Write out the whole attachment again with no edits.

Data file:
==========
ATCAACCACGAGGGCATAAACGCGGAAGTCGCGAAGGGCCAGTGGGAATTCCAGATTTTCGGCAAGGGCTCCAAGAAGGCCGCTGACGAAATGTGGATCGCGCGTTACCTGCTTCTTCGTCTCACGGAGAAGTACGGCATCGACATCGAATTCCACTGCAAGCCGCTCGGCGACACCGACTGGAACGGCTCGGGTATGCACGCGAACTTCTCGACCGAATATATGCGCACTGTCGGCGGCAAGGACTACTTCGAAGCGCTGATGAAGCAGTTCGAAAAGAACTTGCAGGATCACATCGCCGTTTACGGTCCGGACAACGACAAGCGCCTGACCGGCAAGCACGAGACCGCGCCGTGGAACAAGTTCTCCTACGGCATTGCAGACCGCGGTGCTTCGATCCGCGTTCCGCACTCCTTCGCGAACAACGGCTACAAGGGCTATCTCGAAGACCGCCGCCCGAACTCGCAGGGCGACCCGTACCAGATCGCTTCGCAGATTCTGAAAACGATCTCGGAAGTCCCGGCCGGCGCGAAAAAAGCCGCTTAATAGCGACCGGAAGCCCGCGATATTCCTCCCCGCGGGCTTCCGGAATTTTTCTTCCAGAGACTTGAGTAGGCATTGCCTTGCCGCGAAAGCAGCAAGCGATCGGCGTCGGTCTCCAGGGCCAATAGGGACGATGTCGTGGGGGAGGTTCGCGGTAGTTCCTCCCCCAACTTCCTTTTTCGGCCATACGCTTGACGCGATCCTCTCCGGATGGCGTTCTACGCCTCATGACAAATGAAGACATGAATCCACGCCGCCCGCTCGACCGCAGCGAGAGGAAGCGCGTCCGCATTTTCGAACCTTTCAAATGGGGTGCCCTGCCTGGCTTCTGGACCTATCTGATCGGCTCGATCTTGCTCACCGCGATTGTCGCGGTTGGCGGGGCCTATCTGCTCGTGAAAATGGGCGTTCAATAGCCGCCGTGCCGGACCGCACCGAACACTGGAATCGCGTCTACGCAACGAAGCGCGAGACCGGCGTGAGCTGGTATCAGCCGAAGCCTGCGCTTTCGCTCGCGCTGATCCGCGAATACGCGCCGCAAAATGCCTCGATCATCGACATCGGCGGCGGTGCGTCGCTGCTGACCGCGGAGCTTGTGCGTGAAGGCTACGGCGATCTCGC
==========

ATCAACCACGAGGGCATAAACGCGGAAGTCGCGAAGGGCCAGTGGGAATTCCAGATTTTCGGCAAGGGCTCCAAGAAGGCCGCTGACGAAATGTGGATCGCGCGTTACCTGCTTCTTCGTCTCACGGAGAAGTACGGCATCGACATCGAATTCCACTGCAAGCCGCTCGGCGACACCGACTGGAACGGCTCGGGTATGCACGCGAACTTCTCGACCGAATATATGCGCACTGTCGGCGGCAAGGACTACTTCGAAGCGCTGATGAAGCAGTTCGAAAAGAACTTGCAGGATCACATCGCCGTTTACGGTCCGGACAACGACAAGCGCCTGACCGGCAAGCACGAGACCGCGCCGTGGAACAAGTTCTCCTACGGCATTGCAGACCGCGGTGCTTCGATCCGCGTTCCGCACTCCTTCGCGAACAACGGCTACAAGGGCTATCTCGAAGACCGCCGCCCGAACTCGCAGGGCGACCCGTACCAGATCGCTTCGCAGATTCTGAAAACGATCTCGGAAGTCCCGGCCGGCGCGAAAAAAGCCGCTTAATAGCGACCGGAAGCCCGCGATATTCCTCCCCGCGGGCTTCCGGAATTTTTCTTCCAGAGACTTGAGTAGGCATTGCCTTGCCGCGAAAGCAGCAAGCGATCGGCGTCGGTCTCCAGGGCCAATAGGGACGATGTCGTGGGGGAGGTTCGCGGTAGTTCCTCCCCCAACTTCCTTTTTCGGCCATACGCTTGACGCGATCCTCTCCGGATGGCGTTCTACGCCTCATGACAAATGAAGACATGAATCCACGCCGCCCGCTCGACCGCAGCGAGAGGAAGCGCGTCCGCATTTTCGAACCTTTCAAATGGGGTGCCCTGCCTGGCTTCTGGACCTATCTGATCGGCTCGATCTTGCTCACCGCGATTGTCGCGGTTGGCGGGGCCTATCTGCTCGTGAAAATGGGCGTTCAATAGCCGCCGTGCCGGACCGCACCGAACACTGGAATCGCGTCTACGCAACGAAGCGCGAGACCGGCGTGAGCTGGTATCAGCCGAAGCCTGCGCTTTCGCTCGCGCTGATCCGCGAATACGCGCCGCAAAATGCCTCGATCATCGACATCGGCGGCGGTGCGTCGCTGCTGACCGCGGAGCTTGTGCGTGAAGGCTACGGCGATCTCGC